What doesn't work? Robo-calls that automatically dial a zillion numbers and (generally) leave a message on voice mail. Such calls have worked in the past, but they are starting to back-fire. DON'T overcall people and, when you do call, make sure there's a human being available.

What does work? Mini-Town-Hall meetings . . . which can take place in a supporter's family room . . . and might have a dozen people (or more, hopefully). Critical to give the people information about the web site . . . to ask for votes and support, including financial. Give them a REASON to donate . . . an appeal that speaks to their interests. If you have six people at a meeting ask them to contact ten friends each. Leverage, leverage, leverage.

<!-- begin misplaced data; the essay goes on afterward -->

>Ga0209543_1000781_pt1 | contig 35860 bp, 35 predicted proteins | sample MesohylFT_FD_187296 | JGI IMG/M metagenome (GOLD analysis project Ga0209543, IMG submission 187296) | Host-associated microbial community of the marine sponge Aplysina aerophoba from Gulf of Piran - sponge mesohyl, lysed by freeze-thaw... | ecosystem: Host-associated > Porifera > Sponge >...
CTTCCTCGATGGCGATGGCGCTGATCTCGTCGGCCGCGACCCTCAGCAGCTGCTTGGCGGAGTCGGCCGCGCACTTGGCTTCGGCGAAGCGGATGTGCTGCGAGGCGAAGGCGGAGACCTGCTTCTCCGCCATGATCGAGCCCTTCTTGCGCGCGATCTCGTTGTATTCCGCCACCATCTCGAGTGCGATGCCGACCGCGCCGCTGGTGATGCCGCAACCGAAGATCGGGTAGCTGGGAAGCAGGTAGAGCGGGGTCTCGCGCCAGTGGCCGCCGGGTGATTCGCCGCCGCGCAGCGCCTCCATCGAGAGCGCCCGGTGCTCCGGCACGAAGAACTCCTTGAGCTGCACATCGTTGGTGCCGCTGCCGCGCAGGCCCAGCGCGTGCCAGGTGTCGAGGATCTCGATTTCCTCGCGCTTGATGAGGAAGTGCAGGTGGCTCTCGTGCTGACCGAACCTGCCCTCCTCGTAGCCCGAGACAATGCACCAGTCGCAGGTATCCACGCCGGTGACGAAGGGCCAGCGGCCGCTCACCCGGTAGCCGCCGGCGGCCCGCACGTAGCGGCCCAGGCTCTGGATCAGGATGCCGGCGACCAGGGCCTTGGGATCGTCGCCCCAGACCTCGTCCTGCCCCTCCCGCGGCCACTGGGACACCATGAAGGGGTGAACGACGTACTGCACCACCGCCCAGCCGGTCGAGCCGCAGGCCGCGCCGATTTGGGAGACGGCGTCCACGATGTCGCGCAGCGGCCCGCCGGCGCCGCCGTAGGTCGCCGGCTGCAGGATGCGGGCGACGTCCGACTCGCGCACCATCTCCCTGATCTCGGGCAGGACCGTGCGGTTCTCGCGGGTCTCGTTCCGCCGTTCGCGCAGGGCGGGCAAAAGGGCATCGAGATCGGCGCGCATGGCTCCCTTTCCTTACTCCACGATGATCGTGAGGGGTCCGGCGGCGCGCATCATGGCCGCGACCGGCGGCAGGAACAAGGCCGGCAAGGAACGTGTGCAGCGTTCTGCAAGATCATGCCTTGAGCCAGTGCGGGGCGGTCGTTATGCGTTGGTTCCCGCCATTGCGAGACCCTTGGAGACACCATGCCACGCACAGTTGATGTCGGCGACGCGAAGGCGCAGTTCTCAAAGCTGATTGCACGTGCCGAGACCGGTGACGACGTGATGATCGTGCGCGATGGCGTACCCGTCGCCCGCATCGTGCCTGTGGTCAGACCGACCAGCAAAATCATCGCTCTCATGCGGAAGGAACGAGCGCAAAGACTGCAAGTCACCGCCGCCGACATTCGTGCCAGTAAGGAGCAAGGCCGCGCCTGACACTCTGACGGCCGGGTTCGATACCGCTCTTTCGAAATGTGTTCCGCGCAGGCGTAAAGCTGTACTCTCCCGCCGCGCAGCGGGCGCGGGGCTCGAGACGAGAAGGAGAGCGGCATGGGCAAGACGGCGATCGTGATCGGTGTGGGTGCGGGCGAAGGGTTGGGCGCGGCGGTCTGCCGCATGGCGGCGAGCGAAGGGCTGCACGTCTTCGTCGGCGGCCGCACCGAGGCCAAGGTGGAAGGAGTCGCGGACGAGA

What doesn't work? Letters appealing for funds . . . when the most effective fund-raising should be actual face-to-face or "virtual" face-to-face (on the web site). There are exceptions to the this rule . . . but if you're going to do "mailing for dollars," you need to have fundraising professionals involved.

What does work? Identity and affinity appeals . . . meaning that if you're a female talk to women's groups . . . or if you're a former police officer talk to lawmen's and lawwomen's groups . . . or if you're of Russian descent, talk to groups of Russian-Americans, including people who live "outside" your district. People are more likely to give you their time and money if you're "one of them."